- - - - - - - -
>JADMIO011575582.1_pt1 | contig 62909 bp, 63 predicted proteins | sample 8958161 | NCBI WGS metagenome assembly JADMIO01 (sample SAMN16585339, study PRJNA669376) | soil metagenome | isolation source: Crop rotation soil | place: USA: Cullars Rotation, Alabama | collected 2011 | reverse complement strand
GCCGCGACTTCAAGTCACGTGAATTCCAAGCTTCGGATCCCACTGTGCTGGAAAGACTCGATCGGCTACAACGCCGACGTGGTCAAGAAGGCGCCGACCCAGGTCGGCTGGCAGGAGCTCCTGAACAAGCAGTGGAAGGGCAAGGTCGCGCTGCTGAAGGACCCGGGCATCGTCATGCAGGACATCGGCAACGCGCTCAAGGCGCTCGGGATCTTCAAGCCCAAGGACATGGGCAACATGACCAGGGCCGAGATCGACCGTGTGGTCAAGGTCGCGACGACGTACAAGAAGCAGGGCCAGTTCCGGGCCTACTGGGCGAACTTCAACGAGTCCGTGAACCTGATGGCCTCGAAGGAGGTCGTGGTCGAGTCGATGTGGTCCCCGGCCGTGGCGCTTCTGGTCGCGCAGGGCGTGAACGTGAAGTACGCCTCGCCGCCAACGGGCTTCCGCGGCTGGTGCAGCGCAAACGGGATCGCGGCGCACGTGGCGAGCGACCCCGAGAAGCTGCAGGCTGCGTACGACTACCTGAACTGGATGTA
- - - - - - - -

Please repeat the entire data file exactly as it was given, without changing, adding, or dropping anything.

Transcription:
>JADMIO011575582.1_pt1 | contig 62909 bp, 63 predicted proteins | sample 8958161 | NCBI WGS metagenome assembly JADMIO01 (sample SAMN16585339, study PRJNA669376) | soil metagenome | isolation source: Crop rotation soil | place: USA: Cullars Rotation, Alabama | collected 2011 | reverse complement strand
GCCGCGACTTCAAGTCACGTGAATTCCAAGCTTCGGATCCCACTGTGCTGGAAAGACTCGATCGGCTACAACGCCGACGTGGTCAAGAAGGCGCCGACCCAGGTCGGCTGGCAGGAGCTCCTGAACAAGCAGTGGAAGGGCAAGGTCGCGCTGCTGAAGGACCCGGGCATCGTCATGCAGGACATCGGCAACGCGCTCAAGGCGCTCGGGATCTTCAAGCCCAAGGACATGGGCAACATGACCAGGGCCGAGATCGACCGTGTGGTCAAGGTCGCGACGACGTACAAGAAGCAGGGCCAGTTCCGGGCCTACTGGGCGAACTTCAACGAGTCCGTGAACCTGATGGCCTCGAAGGAGGTCGTGGTCGAGTCGATGTGGTCCCCGGCCGTGGCGCTTCTGGTCGCGCAGGGCGTGAACGTGAAGTACGCCTCGCCGCCAACGGGCTTCCGCGGCTGGTGCAGCGCAAACGGGATCGCGGCGCACGTGGCGAGCGACCCCGAGAAGCTGCAGGCTGCGTACGACTACCTGAACTGGATGTA